Visual Images of Framing Borders from Migration to Pandemic Crises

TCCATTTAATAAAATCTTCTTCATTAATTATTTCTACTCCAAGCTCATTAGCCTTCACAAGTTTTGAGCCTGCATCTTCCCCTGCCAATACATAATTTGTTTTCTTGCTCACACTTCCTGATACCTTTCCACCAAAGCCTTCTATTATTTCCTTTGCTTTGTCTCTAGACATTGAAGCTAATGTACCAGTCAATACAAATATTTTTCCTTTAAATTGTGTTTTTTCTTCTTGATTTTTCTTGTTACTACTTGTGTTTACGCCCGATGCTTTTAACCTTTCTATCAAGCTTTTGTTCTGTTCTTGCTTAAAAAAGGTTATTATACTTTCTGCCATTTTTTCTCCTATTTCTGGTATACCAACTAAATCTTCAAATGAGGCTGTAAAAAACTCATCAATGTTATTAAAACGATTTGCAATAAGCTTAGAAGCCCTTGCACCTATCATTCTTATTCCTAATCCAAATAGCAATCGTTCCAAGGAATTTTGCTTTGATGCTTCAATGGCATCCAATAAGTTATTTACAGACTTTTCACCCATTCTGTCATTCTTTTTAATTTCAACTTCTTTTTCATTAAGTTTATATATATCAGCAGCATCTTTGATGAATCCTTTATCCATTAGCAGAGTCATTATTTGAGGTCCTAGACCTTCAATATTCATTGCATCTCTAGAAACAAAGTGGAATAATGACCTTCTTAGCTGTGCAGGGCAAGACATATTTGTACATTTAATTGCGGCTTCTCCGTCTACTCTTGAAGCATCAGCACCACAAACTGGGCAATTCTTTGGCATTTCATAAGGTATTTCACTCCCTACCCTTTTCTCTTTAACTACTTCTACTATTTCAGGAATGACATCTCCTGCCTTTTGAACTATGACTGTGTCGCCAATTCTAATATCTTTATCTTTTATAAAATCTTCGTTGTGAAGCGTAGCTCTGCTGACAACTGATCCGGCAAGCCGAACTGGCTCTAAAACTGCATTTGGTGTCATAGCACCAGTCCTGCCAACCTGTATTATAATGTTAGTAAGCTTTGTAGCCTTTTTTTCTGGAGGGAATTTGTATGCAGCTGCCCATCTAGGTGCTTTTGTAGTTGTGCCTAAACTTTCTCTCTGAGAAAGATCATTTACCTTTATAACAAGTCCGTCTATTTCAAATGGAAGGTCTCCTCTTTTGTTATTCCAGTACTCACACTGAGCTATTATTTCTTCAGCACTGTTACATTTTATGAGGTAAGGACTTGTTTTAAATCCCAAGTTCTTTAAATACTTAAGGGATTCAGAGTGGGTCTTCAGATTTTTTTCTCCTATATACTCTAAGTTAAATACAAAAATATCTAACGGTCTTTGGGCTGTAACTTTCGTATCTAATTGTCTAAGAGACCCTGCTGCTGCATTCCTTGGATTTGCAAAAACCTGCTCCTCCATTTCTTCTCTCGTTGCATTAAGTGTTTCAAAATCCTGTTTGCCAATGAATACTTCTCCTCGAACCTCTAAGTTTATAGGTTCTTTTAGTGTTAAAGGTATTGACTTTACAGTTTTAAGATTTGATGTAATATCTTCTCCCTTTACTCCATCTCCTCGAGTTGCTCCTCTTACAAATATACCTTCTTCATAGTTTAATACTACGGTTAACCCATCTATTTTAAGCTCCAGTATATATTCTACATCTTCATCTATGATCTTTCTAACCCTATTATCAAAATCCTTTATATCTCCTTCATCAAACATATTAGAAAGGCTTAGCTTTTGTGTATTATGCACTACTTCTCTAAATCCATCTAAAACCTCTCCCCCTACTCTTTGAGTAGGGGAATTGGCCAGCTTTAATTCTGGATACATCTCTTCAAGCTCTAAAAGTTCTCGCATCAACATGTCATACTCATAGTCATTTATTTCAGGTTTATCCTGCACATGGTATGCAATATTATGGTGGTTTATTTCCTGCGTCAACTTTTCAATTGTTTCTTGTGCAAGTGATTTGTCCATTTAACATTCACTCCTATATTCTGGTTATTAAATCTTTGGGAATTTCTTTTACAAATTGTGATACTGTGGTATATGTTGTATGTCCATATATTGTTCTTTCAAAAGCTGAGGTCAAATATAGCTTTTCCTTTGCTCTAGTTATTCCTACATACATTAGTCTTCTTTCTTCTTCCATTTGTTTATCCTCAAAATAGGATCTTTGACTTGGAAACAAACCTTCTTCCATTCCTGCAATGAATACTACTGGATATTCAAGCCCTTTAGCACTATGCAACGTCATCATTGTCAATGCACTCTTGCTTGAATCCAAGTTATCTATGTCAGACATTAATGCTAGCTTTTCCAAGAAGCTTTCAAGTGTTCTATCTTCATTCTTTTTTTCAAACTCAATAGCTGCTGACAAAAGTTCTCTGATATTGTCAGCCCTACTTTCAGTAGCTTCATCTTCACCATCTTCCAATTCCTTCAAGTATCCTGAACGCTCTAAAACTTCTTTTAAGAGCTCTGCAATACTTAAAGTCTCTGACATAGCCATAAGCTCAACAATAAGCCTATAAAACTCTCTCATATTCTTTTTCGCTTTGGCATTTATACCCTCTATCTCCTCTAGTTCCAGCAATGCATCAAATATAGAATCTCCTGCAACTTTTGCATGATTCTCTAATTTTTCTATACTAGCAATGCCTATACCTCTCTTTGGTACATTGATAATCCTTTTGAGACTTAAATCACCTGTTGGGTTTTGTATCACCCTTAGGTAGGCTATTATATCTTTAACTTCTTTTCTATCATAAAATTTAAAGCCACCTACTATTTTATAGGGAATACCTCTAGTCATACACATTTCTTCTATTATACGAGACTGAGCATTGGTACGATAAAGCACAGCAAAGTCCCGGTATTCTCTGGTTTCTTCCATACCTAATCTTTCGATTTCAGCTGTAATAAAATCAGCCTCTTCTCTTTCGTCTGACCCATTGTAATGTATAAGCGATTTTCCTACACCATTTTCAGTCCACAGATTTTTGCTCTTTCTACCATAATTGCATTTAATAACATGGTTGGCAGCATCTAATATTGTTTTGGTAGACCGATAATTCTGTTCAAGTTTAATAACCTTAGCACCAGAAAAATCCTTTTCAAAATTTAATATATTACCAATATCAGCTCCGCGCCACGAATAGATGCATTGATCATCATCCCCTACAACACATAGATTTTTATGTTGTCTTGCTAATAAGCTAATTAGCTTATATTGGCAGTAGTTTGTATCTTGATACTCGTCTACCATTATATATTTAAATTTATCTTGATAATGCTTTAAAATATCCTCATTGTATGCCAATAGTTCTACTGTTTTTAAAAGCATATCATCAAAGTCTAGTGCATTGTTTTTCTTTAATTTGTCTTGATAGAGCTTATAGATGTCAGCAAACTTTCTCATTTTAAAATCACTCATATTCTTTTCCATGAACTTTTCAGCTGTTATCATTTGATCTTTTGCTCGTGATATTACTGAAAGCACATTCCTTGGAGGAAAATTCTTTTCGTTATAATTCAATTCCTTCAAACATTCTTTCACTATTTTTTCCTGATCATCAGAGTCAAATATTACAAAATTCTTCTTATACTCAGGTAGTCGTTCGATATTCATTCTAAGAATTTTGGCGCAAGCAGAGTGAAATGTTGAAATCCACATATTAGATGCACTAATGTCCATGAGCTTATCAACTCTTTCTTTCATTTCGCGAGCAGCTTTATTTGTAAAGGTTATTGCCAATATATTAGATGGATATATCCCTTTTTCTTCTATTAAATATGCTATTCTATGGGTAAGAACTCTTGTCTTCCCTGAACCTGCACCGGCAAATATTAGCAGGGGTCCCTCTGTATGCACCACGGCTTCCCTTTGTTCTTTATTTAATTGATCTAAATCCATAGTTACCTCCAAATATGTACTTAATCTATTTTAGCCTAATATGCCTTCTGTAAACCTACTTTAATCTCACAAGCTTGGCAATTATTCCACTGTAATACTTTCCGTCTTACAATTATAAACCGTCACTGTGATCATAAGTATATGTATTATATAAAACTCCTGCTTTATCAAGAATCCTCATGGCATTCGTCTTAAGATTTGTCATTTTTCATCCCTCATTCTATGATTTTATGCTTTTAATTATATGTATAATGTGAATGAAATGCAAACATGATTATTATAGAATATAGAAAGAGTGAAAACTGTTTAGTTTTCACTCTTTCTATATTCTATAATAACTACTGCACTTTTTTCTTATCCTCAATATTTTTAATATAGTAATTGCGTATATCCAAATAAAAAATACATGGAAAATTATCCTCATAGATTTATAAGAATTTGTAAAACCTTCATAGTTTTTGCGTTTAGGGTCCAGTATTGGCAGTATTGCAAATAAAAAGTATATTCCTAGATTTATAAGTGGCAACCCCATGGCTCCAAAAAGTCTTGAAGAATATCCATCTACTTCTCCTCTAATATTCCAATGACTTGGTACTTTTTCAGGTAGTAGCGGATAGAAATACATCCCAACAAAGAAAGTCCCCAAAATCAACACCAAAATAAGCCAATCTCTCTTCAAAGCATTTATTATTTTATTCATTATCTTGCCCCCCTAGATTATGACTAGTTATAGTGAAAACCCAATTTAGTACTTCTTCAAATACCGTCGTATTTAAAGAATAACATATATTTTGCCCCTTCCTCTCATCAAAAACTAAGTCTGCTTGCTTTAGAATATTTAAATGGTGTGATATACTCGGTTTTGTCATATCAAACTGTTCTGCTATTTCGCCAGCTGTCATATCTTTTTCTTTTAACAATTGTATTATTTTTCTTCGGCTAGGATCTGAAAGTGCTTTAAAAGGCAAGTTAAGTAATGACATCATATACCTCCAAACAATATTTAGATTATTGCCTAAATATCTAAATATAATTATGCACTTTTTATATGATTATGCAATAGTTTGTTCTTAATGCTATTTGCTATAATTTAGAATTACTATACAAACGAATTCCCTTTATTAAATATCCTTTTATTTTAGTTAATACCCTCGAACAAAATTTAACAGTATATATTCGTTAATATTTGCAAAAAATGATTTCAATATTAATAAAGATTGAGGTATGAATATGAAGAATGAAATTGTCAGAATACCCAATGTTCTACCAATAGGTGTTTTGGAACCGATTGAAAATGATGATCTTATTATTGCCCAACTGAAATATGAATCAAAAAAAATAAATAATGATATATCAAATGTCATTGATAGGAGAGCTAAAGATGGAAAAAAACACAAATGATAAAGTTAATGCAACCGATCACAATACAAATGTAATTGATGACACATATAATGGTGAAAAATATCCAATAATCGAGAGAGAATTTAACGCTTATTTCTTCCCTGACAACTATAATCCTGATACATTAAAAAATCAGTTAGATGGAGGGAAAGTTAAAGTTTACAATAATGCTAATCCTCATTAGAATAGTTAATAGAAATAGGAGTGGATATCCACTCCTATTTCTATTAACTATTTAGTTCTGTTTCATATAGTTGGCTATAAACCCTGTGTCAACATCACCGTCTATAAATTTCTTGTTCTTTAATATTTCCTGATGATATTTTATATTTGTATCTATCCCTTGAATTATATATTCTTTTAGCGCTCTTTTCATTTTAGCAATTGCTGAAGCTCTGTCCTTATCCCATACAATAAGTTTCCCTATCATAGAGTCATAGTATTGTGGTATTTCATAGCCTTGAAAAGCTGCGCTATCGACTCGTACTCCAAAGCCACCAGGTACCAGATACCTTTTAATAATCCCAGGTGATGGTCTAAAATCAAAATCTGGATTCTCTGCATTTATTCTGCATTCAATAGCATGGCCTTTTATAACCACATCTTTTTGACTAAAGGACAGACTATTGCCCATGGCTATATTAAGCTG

Representations of critical geography and border studies have developed concepts and methodologies for exploring the multifaceted and contradictory image of contemporary borders. Artists, scholars and social activists show increased interest in the narrative and visual documenting of border’s closures. The border’s visuality becomes a supporting argument for dissent and protest, giving the ‘visual evidence’ of the extremely quick border’s re-territoriality. As a result, important events allow one ‘to extracts sameness even from what is unique’ (W. Benjamin). The mass migration and the pandemic return us to the reality of the human world with their non-freedom and illness. In the migration case, Europe has dealt with an ‘alien body’, and in the pandemic, with an ‘infected or sick body’. The relationship between the image and the viewer is an important starting point in the representation of mass migration and pandemic. Mitchell’s metaphor of ‘live images’ help us better understand the sense and reasons of new biological and politic events. Nowadays, the development, materialisation, and embodiment of European borders are the stable visual symbol of our existence.